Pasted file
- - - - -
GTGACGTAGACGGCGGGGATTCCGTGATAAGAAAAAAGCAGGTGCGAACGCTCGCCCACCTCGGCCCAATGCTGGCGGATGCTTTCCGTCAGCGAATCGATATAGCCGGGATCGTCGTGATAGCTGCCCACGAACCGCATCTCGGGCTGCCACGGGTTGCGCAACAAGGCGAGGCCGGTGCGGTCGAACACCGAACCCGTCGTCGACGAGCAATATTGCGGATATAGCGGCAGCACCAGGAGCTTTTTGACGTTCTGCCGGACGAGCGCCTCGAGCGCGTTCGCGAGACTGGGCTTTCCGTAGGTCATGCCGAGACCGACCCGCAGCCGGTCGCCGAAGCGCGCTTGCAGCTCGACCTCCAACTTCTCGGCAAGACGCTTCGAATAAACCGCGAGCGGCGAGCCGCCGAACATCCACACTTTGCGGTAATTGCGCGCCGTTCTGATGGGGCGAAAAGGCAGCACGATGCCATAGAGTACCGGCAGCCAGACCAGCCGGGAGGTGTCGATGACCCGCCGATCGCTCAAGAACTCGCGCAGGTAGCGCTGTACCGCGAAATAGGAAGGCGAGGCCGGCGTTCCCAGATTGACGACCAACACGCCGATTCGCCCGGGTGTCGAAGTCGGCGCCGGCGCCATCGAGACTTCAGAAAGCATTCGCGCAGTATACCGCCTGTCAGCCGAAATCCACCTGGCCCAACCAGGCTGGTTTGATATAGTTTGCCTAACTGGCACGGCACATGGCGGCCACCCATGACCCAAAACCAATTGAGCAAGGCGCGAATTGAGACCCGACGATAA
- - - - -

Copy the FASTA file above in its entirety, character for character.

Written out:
GTGACGTAGACGGCGGGGATTCCGTGATAAGAAAAAAGCAGGTGCGAACGCTCGCCCACCTCGGCCCAATGCTGGCGGATGCTTTCCGTCAGCGAATCGATATAGCCGGGATCGTCGTGATAGCTGCCCACGAACCGCATCTCGGGCTGCCACGGGTTGCGCAACAAGGCGAGGCCGGTGCGGTCGAACACCGAACCCGTCGTCGACGAGCAATATTGCGGATATAGCGGCAGCACCAGGAGCTTTTTGACGTTCTGCCGGACGAGCGCCTCGAGCGCGTTCGCGAGACTGGGCTTTCCGTAGGTCATGCCGAGACCGACCCGCAGCCGGTCGCCGAAGCGCGCTTGCAGCTCGACCTCCAACTTCTCGGCAAGACGCTTCGAATAAACCGCGAGCGGCGAGCCGCCGAACATCCACACTTTGCGGTAATTGCGCGCCGTTCTGATGGGGCGAAAAGGCAGCACGATGCCATAGAGTACCGGCAGCCAGACCAGCCGGGAGGTGTCGATGACCCGCCGATCGCTCAAGAACTCGCGCAGGTAGCGCTGTACCGCGAAATAGGAAGGCGAGGCCGGCGTTCCCAGATTGACGACCAACACGCCGATTCGCCCGGGTGTCGAAGTCGGCGCCGGCGCCATCGAGACTTCAGAAAGCATTCGCGCAGTATACCGCCTGTCAGCCGAAATCCACCTGGCCCAACCAGGCTGGTTTGATATAGTTTGCCTAACTGGCACGGCACATGGCGGCCACCCATGACCCAAAACCAATTGAGCAAGGCGCGAATTGAGACCCGACGATAA